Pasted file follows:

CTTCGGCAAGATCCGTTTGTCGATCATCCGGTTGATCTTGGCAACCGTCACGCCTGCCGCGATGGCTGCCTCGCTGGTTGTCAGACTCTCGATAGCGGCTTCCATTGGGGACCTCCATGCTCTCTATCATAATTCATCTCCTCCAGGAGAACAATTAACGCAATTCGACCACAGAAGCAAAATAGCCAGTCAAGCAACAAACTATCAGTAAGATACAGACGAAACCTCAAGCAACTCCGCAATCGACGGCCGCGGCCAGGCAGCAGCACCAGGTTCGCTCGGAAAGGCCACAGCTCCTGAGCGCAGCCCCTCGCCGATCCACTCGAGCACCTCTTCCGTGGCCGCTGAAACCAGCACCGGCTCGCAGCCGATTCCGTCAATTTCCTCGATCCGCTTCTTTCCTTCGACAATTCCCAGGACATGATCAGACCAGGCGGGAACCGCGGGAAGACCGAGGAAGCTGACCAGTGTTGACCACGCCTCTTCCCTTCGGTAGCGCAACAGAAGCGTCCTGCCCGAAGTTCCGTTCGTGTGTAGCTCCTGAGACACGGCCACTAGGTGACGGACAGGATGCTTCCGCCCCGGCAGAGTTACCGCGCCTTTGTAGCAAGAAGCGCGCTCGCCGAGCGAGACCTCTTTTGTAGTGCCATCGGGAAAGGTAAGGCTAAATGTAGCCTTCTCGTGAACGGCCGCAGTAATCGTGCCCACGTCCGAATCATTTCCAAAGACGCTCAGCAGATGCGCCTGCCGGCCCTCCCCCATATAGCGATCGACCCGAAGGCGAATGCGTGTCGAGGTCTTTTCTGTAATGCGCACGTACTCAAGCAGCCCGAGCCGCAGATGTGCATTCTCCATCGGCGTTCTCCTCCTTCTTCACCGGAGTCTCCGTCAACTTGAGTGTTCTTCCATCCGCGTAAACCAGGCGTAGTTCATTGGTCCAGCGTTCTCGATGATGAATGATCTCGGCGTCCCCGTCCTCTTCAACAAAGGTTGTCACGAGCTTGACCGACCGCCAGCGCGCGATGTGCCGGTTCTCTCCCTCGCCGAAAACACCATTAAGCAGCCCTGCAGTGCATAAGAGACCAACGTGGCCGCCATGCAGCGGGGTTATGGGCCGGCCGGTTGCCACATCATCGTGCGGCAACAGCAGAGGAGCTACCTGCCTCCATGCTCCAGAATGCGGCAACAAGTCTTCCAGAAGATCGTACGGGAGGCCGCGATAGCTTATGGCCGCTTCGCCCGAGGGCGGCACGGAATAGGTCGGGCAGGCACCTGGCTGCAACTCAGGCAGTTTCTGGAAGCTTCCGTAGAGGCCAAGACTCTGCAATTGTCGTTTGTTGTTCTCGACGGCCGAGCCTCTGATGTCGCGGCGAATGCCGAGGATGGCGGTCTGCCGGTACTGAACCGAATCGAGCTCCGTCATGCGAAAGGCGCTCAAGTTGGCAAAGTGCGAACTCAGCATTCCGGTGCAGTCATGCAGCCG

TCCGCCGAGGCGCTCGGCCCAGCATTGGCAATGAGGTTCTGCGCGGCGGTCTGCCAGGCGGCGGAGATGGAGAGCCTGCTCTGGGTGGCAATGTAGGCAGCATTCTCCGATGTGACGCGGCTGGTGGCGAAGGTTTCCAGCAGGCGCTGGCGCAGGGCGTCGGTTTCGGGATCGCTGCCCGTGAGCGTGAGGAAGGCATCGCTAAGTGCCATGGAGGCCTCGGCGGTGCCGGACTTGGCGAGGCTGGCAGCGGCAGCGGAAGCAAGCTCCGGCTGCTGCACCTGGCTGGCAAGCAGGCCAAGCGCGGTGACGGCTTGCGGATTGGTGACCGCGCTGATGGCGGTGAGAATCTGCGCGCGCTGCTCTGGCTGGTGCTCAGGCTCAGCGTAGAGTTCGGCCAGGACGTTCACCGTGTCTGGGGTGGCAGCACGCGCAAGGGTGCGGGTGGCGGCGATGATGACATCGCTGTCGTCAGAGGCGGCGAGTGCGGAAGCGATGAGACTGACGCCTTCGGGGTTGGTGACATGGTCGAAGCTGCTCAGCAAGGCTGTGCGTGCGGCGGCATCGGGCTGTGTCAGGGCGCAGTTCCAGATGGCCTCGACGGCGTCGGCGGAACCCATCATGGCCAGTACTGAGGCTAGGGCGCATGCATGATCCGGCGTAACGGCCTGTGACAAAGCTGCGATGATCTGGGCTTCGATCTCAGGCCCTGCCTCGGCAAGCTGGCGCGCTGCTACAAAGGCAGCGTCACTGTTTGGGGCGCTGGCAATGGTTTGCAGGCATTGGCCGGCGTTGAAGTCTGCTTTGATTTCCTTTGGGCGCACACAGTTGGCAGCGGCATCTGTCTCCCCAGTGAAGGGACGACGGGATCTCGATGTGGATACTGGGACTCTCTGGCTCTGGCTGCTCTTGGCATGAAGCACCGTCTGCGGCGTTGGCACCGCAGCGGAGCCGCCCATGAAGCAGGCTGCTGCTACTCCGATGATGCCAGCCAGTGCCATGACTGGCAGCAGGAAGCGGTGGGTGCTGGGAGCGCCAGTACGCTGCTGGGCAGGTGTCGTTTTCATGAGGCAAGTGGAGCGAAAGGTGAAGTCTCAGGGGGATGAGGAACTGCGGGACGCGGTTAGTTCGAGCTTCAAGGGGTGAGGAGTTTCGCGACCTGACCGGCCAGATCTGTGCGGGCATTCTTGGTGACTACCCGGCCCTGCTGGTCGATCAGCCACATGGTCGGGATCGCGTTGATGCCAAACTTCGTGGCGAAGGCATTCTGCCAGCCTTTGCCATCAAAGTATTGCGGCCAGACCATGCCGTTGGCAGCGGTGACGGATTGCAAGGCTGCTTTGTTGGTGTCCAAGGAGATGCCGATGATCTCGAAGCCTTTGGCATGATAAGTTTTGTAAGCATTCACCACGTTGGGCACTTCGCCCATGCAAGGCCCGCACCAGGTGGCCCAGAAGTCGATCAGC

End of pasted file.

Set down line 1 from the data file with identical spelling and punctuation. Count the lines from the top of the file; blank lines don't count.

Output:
CTTCGGCAAGATCCGTTTGTCGATCATCCGGTTGATCTTGGCAACCGTCACGCCTGCCGCGATGGCTGCCTCGCTGGTTGTCAGACTCTCGATAGCGGCTTCCATTGGGGACCTCCATGCTCTCTATCATAATTCATCTCCTCCAGGAGAACAATTAACGCAATTCGACCACAGAAGCAAAATAGCCAGTCAAGCAACAAACTATCAGTAAGATACAGACGAAACCTCAAGCAACTCCGCAATCGACGGCCGCGGCCAGGCAGCAGCACCAGGTTCGCTCGGAAAGGCCACAGCTCCTGAGCGCAGCCCCTCGCCGATCCACTCGAGCACCTCTTCCGTGGCCGCTGAAACCAGCACCGGCTCGCAGCCGATTCCGTCAATTTCCTCGATCCGCTTCTTTCCTTCGACAATTCCCAGGACATGATCAGACCAGGCGGGAACCGCGGGAAGACCGAGGAAGCTGACCAGTGTTGACCACGCCTCTTCCCTTCGGTAGCGCAACAGAAGCGTCCTGCCCGAAGTTCCGTTCGTGTGTAGCTCCTGAGACACGGCCACTAGGTGACGGACAGGATGCTTCCGCCCCGGCAGAGTTACCGCGCCTTTGTAGCAAGAAGCGCGCTCGCCGAGCGAGACCTCTTTTGTAGTGCCATCGGGAAAGGTAAGGCTAAATGTAGCCTTCTCGTGAACGGCCGCAGTAATCGTGCCCACGTCCGAATCATTTCCAAAGACGCTCAGCAGATGCGCCTGCCGGCCCTCCCCCATATAGCGATCGACCCGAAGGCGAATGCGTGTCGAGGTCTTTTCTGTAATGCGCACGTACTCAAGCAGCCCGAGCCGCAGATGTGCATTCTCCATCGGCGTTCTCCTCCTTCTTCACCGGAGTCTCCGTCAACTTGAGTGTTCTTCCATCCGCGTAAACCAGGCGTAGTTCATTGGTCCAGCGTTCTCGATGATGAATGATCTCGGCGTCCCCGTCCTCTTCAACAAAGGTTGTCACGAGCTTGACCGACCGCCAGCGCGCGATGTGCCGGTTCTCTCCCTCGCCGAAAACACCATTAAGCAGCCCTGCAGTGCATAAGAGACCAACGTGGCCGCCATGCAGCGGGGTTATGGGCCGGCCGGTTGCCACATCATCGTGCGGCAACAGCAGAGGAGCTACCTGCCTCCATGCTCCAGAATGCGGCAACAAGTCTTCCAGAAGATCGTACGGGAGGCCGCGATAGCTTATGGCCGCTTCGCCCGAGGGCGGCACGGAATAGGTCGGGCAGGCACCTGGCTGCAACTCAGGCAGTTTCTGGAAGCTTCCGTAGAGGCCAAGACTCTGCAATTGTCGTTTGTTGTTCTCGACGGCCGAGCCTCTGATGTCGCGGCGAATGCCGAGGATGGCGGTCTGCCGGTACTGAACCGAATCGAGCTCCGTCATGCGAAAGGCGCTCAAGTTGGCAAAGTGCGAACTCAGCATTCCGGTGCAGTCATGCAGCCG